Perfectly Made: Celebrating Uniqueness

When we took Preslie in for her eye test three weeks ago, we had virtually zero reason to suspect anything was wrong with her vision. Needless to say, we were beyond shocked when she was diagnosed with a common medical condition called amblyopia, which is where the brain simply "turns off" one of the eyes, forcing the other eye to completely compensate for the "bad eye." In Preslie's case, she has "severe vision loss" in her bad eye, while her good eye works triple time to compensate for her eye that has been disconnected from the brain. While this sounds pretty scary, with the use of "patching," amblyopia is fully treatable. This is news that we rejoice in; however, getting to the result is not an easy process. It involves patching her good eye daily to force her bad eye to reconnect with her brain. The goal is to get her bad eye at the same correction of the good eye to save the good eye and to prevent a permanent lazy eye alongside severe vision impairment or full vision loss in both eyes.

We have spent the last couple of weeks adjusting to glasses (due to her large disparity between lens correction), then this week, we transitioned into wearing the glasses full time.  Today, we started her vision therapy.

Y'all. When I say this small moment of today was difficult, I mean it.  Preslie is our happy-go-lucky, complacent, easily pleased and eager to please, precious child.  I knew she wouldn't love it, but I didn't think it would terrify her as much as it did.  In covering her good eye, we all realized quickly just how severely damaged her bad eye is: she virtually could not see.  Without the use of her good eye, she couldn't tolerate light, couldn't walk straight, nor could she make it down the stairs without assistance.  She cried and she appeared to be visibly tortured as she sighed and groaned in unease and tensed her muscles.  I've never really seen my easy-going little lady this frantic.  It was almost like she was claustrophobic.  She made it 45 minutes, but it was a difficult 45 minutes as her body twisted and turned and anxiety washed over her.   When we removed the patch, she was very quiet, reserved and felt sick to her stomach.  As I reflected on it hours later, I can't help but wonder if that was her first experience with true panic.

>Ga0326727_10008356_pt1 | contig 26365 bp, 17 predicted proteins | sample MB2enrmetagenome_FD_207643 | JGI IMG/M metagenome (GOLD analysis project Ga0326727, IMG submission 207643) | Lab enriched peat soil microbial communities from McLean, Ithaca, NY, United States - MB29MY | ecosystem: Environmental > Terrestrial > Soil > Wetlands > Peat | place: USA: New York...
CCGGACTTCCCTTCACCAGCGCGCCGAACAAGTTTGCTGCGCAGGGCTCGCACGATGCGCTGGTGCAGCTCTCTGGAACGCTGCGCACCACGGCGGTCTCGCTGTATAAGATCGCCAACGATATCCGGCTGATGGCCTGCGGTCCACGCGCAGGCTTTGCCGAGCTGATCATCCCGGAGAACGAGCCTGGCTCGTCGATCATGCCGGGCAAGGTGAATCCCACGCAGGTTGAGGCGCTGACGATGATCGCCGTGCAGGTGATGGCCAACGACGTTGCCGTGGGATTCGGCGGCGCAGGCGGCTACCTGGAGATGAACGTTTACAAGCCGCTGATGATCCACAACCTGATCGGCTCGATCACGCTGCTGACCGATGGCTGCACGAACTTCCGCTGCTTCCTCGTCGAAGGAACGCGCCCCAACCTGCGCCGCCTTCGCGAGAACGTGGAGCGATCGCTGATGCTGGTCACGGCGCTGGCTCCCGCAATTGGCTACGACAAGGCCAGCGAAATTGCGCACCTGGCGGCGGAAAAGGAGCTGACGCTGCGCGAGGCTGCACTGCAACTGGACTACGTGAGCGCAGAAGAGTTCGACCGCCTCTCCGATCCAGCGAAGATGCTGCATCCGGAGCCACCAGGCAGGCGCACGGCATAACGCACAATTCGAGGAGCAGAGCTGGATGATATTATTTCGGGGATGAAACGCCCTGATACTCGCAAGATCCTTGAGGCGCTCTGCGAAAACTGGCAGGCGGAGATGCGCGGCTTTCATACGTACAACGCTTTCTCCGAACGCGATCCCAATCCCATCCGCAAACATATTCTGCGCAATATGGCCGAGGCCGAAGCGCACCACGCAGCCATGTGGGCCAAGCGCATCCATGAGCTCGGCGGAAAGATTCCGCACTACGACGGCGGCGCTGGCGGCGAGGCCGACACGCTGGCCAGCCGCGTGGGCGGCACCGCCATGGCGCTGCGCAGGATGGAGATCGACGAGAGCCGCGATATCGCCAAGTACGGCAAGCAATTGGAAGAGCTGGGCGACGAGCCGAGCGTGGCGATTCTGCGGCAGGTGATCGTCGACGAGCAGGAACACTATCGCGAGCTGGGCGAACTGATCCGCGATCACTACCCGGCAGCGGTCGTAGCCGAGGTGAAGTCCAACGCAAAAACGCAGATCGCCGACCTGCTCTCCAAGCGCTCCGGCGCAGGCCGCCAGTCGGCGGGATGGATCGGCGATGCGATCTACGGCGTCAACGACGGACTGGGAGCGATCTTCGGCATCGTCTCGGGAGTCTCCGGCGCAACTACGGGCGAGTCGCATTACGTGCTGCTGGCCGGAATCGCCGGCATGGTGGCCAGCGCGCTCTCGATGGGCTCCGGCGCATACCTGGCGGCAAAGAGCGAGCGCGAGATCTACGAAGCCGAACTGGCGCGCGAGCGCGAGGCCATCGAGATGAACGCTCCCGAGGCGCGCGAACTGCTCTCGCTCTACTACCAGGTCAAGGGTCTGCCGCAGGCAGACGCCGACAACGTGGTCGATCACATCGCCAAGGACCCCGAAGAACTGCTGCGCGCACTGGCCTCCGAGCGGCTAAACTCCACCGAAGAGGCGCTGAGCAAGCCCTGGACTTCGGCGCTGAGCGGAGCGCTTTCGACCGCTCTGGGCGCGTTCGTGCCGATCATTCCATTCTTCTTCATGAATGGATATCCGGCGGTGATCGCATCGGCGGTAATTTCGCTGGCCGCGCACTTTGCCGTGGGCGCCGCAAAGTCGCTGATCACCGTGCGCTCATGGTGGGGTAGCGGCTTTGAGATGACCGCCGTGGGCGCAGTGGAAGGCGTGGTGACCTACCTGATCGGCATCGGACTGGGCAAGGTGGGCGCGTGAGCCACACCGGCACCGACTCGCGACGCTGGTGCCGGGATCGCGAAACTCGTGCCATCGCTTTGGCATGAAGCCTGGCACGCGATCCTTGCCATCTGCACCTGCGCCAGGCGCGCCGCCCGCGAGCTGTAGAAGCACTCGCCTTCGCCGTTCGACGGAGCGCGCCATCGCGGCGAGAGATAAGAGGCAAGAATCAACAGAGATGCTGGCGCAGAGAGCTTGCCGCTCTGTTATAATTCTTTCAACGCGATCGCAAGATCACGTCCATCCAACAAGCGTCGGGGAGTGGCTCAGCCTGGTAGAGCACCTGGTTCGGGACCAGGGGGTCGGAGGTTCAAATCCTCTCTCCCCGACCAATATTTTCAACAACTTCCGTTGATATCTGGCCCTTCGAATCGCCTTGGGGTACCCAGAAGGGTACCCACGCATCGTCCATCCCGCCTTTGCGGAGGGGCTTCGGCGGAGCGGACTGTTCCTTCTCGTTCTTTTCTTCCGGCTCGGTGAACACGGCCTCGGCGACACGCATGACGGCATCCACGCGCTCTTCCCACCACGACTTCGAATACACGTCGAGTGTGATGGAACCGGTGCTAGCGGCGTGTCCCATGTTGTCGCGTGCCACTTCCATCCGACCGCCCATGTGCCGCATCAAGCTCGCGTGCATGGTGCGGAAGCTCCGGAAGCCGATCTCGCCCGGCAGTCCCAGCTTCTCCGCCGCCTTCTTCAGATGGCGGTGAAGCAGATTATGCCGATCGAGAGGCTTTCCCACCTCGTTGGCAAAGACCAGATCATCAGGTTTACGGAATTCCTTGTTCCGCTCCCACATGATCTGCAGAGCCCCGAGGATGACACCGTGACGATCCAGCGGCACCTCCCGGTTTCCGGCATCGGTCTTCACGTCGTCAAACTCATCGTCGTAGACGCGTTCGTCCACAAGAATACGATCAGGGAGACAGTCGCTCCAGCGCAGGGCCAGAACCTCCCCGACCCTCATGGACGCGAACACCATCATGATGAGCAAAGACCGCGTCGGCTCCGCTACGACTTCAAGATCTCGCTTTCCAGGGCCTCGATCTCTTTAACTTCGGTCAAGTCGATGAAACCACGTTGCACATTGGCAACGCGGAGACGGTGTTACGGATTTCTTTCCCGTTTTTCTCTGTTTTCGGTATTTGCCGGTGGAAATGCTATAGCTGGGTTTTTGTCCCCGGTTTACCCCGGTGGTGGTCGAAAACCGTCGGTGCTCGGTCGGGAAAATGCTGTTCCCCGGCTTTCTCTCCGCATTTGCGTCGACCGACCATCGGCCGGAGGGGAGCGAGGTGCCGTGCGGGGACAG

While we explained how the patching therapy will reconnect her eye to her brain, it was still a concept a little too complicated for her to understand. I already dread repeating this activity tomorrow (hopefully making to an hour and increasing the time in small increments daily), and the next day, and so on over the duration of the coming months.  Although I remain confident that after a short while, she will adjust to the patch and this will become easy, sometimes I don't want to forget the "bad" because it's the bad that makes the good that much better.

With her permission, I posted this picture.  As our children grow, we must be very careful about which stories about their life we choose to share because it's just that: their life, but she chose to share it because it is her new temporary life and though this patch sends her into panic, she is learning through this patch (alongside a few other struggles she has), that she truly is fearfully and wonderfully made.  Her body is not perfect, but it was made perfectly.  Her uniqueness is beautiful.  

Through this experience, she will go through trials but she will be given the opportunity to learn many lessons:  deeper compassion, strength, endurance, accepting differences, coping with teasing, perseverance, dedication, and so much more.  

Some moments in life are just tough. Today, in the midst of a rough spot, we were given the opportunity to celebrate how we are so wonderfully made; how God crafts our every fiber; how He makes no mistake in our creation; how our uniqueness is made to His perfection, no matter how that may seem to us. Tonight, I go to bed with some painful memories of her reaction that make my eyes sting, but I will rejoice in His goodness and this opportunity to bring my baby closer to Jesus's perfect love. 

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